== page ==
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Oregon Shakespeare Festival Premiers Three New Plays

Fingersmith
Fingersmith

Just a few hours south on I-5 exists a dulcet community that my family has re-named “The Magical Twinkly Fairyland.” For the uninitiated, the village I’m referring to is Ashland, where good restaurants abound, creeks babble, deer wander and, from February through November, some of the finest theater glimmers across the stages of the Oregon Shakespeare Festival. 

Celebrating its 80th year, OSF’s 2015 season features three world premieres: 

Set in 19th-century England, Fingersmith — written by Alexa Junge and directed by OSF artistic director Bill Rauch — is based on the 2002 novel of the same name by Sarah Waters. This gritty mystery sends orphaned pickpocket Sue Trinder on an odyssey of awakening and she moves from the streets, to the asylum, to the upper echelons of London society. The play runs Feb. 21 through July 9 in the Angus Bowmer Theatre. 

At the Allen Elizabethan Theatre, playwright Jeff Whitty (of Avenue Q fame) mixes things up with Head Over Heels, an Elizabethan love story turned on its head with music by the — wait for it — ’80s band The Go-Go’s! Inspired by Sir Philip Sidney’s 16th-century pastoral romance Arcadia, this zany musical, directed by Sylvanus Iskandar, runs June 3 through Oct. 10. 

Changing gears again, director Kate Whoriskey tackles America’s industrial decline in Sweat by playwright Lynn Nottage. Peering inside a close-knit group of friends, the play examines the community splintering brought on by a factory closure, as once-intimate bonds are strained by stress and crime. The play runs July 29 through Oct. 31 in the Bowmer.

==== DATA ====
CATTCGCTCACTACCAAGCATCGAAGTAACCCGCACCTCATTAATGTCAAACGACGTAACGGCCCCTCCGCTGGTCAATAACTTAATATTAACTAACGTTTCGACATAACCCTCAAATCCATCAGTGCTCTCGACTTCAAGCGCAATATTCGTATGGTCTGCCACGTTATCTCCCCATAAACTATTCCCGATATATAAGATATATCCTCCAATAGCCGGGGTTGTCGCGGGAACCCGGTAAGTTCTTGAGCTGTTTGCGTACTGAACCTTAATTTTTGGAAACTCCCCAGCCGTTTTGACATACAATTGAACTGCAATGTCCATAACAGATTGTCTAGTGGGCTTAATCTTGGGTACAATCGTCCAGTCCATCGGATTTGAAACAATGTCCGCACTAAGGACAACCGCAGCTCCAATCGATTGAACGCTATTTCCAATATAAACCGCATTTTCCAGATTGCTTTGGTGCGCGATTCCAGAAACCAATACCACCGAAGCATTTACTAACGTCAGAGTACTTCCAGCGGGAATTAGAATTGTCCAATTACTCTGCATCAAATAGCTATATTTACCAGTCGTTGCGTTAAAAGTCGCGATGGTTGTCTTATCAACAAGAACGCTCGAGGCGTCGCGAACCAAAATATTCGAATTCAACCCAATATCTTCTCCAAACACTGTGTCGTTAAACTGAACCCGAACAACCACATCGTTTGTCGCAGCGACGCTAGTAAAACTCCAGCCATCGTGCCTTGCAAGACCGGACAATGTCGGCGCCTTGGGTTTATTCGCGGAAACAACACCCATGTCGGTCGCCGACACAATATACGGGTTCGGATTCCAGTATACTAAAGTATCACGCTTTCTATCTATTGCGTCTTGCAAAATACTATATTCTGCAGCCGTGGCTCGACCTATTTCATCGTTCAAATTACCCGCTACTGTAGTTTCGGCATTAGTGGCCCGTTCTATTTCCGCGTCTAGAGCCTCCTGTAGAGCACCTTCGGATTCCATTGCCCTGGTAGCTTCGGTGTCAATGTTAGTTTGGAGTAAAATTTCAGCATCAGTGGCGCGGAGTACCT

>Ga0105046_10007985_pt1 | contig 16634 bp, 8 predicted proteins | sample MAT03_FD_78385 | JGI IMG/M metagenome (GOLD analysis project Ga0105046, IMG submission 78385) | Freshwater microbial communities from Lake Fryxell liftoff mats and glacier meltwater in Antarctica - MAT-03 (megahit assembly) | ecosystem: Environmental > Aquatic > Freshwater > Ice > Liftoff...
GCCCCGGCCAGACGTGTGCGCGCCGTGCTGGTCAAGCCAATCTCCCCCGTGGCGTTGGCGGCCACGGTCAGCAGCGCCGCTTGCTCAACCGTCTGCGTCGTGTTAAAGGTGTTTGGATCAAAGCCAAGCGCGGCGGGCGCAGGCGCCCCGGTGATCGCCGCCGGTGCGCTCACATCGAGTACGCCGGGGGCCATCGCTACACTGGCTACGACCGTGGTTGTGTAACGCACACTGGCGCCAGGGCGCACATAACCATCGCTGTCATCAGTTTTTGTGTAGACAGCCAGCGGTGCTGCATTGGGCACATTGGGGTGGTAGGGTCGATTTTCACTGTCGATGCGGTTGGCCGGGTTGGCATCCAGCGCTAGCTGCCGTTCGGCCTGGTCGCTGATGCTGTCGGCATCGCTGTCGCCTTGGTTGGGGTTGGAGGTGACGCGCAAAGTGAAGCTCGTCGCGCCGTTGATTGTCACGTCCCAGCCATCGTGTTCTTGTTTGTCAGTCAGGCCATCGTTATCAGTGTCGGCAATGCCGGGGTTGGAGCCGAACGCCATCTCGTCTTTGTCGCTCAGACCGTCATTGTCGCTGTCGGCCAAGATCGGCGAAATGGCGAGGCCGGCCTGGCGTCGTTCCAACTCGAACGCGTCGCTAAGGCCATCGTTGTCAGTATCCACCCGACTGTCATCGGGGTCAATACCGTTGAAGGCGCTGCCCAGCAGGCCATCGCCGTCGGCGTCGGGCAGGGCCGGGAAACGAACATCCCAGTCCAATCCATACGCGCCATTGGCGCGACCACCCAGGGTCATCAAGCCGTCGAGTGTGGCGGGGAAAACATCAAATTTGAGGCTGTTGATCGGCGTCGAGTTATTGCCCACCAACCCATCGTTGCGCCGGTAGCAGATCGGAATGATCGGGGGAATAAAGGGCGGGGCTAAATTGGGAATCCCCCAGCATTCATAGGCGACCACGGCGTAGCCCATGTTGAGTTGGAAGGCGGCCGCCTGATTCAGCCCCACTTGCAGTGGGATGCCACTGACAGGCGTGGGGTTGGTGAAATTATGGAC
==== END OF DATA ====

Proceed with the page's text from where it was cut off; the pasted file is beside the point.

This season also features one U.S. premiere, Secret Love in Peach Blossom Land, written and directed by Stan Lai. A unique collision of two plays in one, the piece combines a bawdy retelling of a classic Chinese fable and a moving account of familial separation in the wake of the 1949 Chinese revolution. Under the ruse that the theater meant to present the plays has somehow made a mistake, double-booking their performances, playwright Lai explores what might happen when they are forced to share the stage. Pirandello himself would be pleased to see the result, April 15 through Oct. 31. 

The season also includes Guys and Dolls, Pericles, Long Day’s Journey into Night, Antony and Cleopatra, The Count of Monte Cristo, Much Ado About Nothing and The Happiest Song Plays Last

Whether you turn up when the flag is raised for comedy, tragedy or even history, OSF and Ashland won’t disappoint.  

Find a complete listing of plays as well as information about purchasing tickets by visiting osfashland.org.